11. Spin Spin ½ particles: Electrons, protons, neutrons and neutrinos all have an intrinsic spin characterised by the quantum number s = 1/2 A particle has an intrinsic spin angular momentum Particles with half-integer spin (1/2, 3/2, 5/2, …) are called Fermions They obey the Pauli exclusion principle Particles with integer spin (s = 0, 1, 2, …. ), e.g. mesons, are called Bosons They do not need to obey the Pauli exclusion principle, and any number can occupy the same quantum state

  12. Here are some examples e- - electron e+ - positron p - proton p - antiproton n - neutron n - antineutron - antineutrino n - neutrino n Matter & Antimatter Every particle has an antiparticle partner Read Tipler P.1339 to find out how Dirac predicted the existence of anti-particles in 1927

  13. Electron Pair Production g -> e- + e+ s e- E2 x 511 keV e+ Antimatter For each particle there is an associated antiparticle Anti-particles always created in particle-anti particle pairs s

  14. s s e- + e+ ->2 Each photon gets eg = mec2 pg= mec e+ e- moc2 s = 1/2 moc2 s = 1/2 Antimatter • * Antiparticle has the same mass and magnitude of spin as the particle • * Antiparticle has the opposite • charge to the particle • The positron is stable but has a short-term existence because our Universe has a large supply of electrons • The fate of a positron is annihilation Electron Pair Annihilation s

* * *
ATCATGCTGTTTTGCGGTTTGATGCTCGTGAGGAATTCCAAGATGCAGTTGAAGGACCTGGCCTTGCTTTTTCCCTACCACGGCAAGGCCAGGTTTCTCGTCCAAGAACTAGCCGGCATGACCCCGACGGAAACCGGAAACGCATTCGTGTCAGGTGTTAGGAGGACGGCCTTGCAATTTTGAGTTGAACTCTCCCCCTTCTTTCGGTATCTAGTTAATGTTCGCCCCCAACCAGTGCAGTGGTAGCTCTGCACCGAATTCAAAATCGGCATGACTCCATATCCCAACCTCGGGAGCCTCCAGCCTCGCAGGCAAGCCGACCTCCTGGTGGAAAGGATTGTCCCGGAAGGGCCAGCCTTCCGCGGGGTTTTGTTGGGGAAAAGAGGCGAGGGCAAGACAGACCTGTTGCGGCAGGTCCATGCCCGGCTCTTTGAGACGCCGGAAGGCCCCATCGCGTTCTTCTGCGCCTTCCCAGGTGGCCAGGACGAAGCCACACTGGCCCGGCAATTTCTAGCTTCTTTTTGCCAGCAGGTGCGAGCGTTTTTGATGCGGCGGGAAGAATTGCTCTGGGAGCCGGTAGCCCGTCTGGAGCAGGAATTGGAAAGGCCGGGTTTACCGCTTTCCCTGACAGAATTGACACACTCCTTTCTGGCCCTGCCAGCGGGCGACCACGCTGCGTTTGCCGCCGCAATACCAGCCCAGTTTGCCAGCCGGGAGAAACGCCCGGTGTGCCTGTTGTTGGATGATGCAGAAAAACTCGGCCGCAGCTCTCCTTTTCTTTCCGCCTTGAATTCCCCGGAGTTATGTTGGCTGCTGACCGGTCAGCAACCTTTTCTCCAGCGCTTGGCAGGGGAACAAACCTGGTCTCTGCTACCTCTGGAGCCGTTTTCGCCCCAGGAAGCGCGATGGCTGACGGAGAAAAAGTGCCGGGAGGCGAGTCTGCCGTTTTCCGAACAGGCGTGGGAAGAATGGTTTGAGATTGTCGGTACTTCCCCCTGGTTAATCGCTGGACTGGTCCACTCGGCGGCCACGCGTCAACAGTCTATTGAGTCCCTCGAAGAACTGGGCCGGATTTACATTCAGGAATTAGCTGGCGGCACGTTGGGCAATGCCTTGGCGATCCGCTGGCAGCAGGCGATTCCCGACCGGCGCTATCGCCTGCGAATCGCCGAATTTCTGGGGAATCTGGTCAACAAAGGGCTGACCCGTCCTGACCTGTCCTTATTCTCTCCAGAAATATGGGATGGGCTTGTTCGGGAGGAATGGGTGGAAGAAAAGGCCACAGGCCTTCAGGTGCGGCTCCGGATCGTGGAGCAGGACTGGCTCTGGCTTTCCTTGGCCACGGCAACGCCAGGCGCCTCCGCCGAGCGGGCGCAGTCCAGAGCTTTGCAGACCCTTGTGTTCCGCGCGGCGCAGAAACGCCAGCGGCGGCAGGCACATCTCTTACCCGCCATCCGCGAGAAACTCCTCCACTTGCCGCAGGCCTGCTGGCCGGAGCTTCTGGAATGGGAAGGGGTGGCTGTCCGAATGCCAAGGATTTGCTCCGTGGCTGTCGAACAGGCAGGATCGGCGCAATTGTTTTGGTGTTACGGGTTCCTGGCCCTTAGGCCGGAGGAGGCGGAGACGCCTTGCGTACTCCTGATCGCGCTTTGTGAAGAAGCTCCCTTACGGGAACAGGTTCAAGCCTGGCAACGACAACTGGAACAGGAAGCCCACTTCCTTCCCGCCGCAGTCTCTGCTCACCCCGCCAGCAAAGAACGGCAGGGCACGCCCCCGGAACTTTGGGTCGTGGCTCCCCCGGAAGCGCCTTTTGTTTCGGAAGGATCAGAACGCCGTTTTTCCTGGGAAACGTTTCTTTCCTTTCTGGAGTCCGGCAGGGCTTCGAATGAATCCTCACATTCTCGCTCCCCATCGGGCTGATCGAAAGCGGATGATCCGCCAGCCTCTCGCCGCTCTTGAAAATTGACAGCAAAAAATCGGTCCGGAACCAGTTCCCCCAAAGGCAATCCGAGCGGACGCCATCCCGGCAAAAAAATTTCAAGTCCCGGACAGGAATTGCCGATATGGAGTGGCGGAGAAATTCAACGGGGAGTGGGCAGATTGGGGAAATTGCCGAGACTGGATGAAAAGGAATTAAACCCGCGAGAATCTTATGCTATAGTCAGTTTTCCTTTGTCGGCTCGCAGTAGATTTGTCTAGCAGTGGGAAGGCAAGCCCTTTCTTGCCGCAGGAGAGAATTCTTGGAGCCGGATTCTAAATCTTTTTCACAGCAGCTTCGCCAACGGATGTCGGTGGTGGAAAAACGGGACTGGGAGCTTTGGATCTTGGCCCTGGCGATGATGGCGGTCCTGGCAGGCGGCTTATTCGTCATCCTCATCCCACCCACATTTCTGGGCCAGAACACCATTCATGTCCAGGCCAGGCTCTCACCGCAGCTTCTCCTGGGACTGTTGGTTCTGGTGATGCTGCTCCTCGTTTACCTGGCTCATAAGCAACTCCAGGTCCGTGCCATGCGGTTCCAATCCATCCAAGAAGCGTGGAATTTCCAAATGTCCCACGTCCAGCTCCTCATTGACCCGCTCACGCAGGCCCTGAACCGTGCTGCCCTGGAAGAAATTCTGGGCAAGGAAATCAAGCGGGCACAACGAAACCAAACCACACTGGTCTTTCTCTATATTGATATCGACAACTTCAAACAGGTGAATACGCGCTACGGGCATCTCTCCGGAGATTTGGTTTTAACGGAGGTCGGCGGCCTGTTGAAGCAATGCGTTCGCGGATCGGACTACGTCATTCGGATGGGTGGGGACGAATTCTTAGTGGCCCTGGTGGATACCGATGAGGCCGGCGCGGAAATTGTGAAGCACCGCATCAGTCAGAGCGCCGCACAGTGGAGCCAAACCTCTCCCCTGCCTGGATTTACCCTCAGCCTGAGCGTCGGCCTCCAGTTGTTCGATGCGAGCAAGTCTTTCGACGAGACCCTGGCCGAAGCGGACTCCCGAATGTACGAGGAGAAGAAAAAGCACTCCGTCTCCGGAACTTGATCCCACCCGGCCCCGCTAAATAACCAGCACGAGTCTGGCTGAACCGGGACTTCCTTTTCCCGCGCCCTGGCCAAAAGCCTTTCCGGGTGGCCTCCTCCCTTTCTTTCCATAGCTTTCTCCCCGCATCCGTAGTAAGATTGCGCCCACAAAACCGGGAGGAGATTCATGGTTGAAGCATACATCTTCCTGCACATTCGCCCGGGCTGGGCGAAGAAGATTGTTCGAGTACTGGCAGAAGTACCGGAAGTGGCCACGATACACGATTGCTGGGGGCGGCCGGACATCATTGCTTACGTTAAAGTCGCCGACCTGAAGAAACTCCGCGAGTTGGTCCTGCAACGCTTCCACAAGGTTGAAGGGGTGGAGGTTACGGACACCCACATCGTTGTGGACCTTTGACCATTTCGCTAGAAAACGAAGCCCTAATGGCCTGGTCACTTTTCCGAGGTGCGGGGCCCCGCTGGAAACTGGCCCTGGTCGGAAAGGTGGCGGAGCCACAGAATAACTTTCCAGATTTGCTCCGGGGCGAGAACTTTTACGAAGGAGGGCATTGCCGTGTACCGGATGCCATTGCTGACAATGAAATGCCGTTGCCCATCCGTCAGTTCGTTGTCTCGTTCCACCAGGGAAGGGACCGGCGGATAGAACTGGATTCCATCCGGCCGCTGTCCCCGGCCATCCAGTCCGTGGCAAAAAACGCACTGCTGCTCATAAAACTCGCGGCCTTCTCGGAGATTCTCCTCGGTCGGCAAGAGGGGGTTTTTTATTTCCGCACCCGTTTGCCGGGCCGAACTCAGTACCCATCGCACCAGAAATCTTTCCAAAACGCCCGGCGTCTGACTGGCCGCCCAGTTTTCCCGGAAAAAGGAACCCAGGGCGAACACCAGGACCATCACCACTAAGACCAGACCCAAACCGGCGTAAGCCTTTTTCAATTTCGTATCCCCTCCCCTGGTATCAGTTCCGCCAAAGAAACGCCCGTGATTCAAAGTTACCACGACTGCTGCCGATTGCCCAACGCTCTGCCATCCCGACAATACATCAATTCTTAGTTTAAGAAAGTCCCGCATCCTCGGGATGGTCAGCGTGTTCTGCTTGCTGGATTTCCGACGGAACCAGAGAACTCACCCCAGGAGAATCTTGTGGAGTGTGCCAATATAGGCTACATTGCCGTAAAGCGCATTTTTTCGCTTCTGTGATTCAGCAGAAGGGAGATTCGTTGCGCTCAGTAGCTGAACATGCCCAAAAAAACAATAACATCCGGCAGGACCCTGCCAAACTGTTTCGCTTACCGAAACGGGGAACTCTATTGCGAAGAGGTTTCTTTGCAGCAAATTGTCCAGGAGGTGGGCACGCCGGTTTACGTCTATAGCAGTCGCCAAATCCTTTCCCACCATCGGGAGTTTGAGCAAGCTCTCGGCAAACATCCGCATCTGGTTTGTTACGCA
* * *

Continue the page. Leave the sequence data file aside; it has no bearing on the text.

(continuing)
15. e  Some Fundamental Particles Spin Antiparticle Rest energy MeV Charge Particle Symbol Mass less boson   0 0 1 photon Leptons Neutrino Electron Muon 1/2 1/2 1/2 0 -1 -1  e  0 0.511 105.7 Meson Pion 140 135 0 0 +1 0  o  o Baryons Proton neutron p- 1/2 1/2 p+ no +1 0 938.3 939.6 - n

  16. The Conservation Laws • Conservation of energy • The total rest mass of the decay products must be less than the initial rest mass of the particle before decay Can a conceivable reaction or decay occur? • Conservation of linear momentum • When an electron and a positron at rest annihilate, two photons must be emitted • Angular momentum must be conserved in a decay or reaction • Net electric charge before must equal net charge after a decay or reaction

  17. The Conservation Laws • Conservation of Baryon number • We assign Baryon Number B=+1 to all Baryons, B=-1 to all anti-Baryons, and B=0 to all other particles • Baryon number must be conserved in a reaction Can a conceivable reaction or decay occur? • Conservation of Lepton number • Lepton number must be conserved in a reaction • BUT…..

  18. The Conservation Laws • Conservation of Lepton number contd: • …..because the neutrino associated with an electron is different to a neutrino associated with a muon, we assign separate Lepton numbers Le, Lmand Ltto the particles • e.g. for e and ne, Le=+1, for their anti-particles Le=-1, and for all other leptons and other particles Le=0 Can a conceivable reaction or decay occur? • Conservation of Strangeness • There are other conservation laws which are not universal, e.g. strange particles have a property called strangeness which must be conserved in a decay or reaction

  19. Some Fundamental Particles Rest energy MeV B Le L Category Particle Symbol L S Antiparticle Photon photon   0 0 0 0 0 0 Neutrino Electron Muon Tau 0 0.511 105.7 1784  e  - Leptons                +      e   Hadrons Mesons 140 135 Pion Kaon  o            +1  o         K- Ko 493.7 497.7 K+ Ko Baryons 938.3 939.6 1115.6 1189.4 1192.5 1197.3             Proton Neutron Lambda Sigma p- n L    p+ no L                See also Tipler Table 41-1 Page 1337 For strangeness, examine Figure 41-3 Page 1344 _ _ _ _ +1 +1 +1 +1 +1 +1 _ _